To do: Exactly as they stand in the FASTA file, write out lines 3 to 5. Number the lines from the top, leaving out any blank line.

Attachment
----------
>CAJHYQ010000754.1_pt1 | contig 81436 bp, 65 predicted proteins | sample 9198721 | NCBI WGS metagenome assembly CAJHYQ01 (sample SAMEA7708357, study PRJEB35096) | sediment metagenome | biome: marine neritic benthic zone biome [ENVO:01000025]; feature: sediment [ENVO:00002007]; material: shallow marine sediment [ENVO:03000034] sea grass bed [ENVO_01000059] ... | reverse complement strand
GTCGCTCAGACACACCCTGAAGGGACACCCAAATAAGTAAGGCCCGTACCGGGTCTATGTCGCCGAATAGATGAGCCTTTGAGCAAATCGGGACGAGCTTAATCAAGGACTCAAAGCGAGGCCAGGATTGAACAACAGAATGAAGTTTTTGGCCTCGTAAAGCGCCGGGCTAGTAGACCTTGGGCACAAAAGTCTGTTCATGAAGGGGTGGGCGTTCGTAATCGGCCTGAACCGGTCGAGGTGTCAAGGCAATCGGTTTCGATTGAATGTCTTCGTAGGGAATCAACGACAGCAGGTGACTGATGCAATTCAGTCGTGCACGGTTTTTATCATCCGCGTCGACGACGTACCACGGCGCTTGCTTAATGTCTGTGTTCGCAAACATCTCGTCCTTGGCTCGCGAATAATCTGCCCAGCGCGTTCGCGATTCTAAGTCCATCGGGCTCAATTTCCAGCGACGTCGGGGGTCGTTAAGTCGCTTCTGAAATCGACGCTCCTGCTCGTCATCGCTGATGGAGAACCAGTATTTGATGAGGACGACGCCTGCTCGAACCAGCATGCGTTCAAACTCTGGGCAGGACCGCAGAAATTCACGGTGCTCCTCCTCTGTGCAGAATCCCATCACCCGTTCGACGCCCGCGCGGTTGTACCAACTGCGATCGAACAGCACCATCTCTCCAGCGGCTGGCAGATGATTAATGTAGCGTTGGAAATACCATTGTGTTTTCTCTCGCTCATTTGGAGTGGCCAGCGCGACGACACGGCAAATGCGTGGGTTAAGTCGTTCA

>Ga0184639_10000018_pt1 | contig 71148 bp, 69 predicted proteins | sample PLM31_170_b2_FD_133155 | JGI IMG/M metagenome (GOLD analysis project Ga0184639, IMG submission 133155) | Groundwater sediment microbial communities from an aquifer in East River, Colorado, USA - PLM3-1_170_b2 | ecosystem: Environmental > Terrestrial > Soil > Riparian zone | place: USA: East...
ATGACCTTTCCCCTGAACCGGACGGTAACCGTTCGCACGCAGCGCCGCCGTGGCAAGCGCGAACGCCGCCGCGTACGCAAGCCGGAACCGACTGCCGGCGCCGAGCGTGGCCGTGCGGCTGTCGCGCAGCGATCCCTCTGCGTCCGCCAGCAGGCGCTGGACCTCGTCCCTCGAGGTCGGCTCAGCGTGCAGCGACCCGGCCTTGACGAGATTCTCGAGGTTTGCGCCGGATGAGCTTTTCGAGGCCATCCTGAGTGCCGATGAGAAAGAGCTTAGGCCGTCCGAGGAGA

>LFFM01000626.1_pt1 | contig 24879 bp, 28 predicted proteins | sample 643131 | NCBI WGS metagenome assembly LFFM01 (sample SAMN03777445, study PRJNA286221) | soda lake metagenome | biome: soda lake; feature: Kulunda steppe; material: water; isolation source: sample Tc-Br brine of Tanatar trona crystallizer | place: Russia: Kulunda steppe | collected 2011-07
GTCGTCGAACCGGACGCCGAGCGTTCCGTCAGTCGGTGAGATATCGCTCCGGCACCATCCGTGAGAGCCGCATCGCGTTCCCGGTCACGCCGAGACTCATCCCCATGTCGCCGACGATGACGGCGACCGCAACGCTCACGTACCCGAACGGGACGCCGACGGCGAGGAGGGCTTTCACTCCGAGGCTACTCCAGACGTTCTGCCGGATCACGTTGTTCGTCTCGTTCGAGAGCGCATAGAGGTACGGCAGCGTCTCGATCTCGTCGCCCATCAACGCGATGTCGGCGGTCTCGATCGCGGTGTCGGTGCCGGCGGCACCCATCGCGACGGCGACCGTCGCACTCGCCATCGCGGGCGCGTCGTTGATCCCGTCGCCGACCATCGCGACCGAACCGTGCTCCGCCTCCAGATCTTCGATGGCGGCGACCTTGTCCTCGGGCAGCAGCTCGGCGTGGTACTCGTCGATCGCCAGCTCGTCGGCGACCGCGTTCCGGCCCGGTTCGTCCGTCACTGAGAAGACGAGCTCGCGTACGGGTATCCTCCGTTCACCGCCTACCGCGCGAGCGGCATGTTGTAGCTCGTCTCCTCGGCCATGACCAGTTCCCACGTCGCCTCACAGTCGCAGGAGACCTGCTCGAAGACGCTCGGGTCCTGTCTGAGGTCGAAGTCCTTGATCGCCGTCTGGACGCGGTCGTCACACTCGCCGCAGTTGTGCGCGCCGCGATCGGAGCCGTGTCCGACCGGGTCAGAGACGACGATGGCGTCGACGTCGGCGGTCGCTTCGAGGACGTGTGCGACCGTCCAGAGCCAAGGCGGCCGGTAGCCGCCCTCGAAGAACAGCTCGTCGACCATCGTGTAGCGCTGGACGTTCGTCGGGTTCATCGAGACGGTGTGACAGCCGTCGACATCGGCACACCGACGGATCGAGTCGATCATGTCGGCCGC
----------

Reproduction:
>Ga0184639_10000018_pt1 | contig 71148 bp, 69 predicted proteins | sample PLM31_170_b2_FD_133155 | JGI IMG/M metagenome (GOLD analysis project Ga0184639, IMG submission 133155) | Groundwater sediment microbial communities from an aquifer in East River, Colorado, USA - PLM3-1_170_b2 | ecosystem: Environmental > Terrestrial > Soil > Riparian zone | place: USA: East...
ATGACCTTTCCCCTGAACCGGACGGTAACCGTTCGCACGCAGCGCCGCCGTGGCAAGCGCGAACGCCGCCGCGTACGCAAGCCGGAACCGACTGCCGGCGCCGAGCGTGGCCGTGCGGCTGTCGCGCAGCGATCCCTCTGCGTCCGCCAGCAGGCGCTGGACCTCGTCCCTCGAGGTCGGCTCAGCGTGCAGCGACCCGGCCTTGACGAGATTCTCGAGGTTTGCGCCGGATGAGCTTTTCGAGGCCATCCTGAGTGCCGATGAGAAAGAGCTTAGGCCGTCCGAGGAGA

>LFFM01000626.1_pt1 | contig 24879 bp, 28 predicted proteins | sample 643131 | NCBI WGS metagenome assembly LFFM01 (sample SAMN03777445, study PRJNA286221) | soda lake metagenome | biome: soda lake; feature: Kulunda steppe; material: water; isolation source: sample Tc-Br brine of Tanatar trona crystallizer | place: Russia: Kulunda steppe | collected 2011-07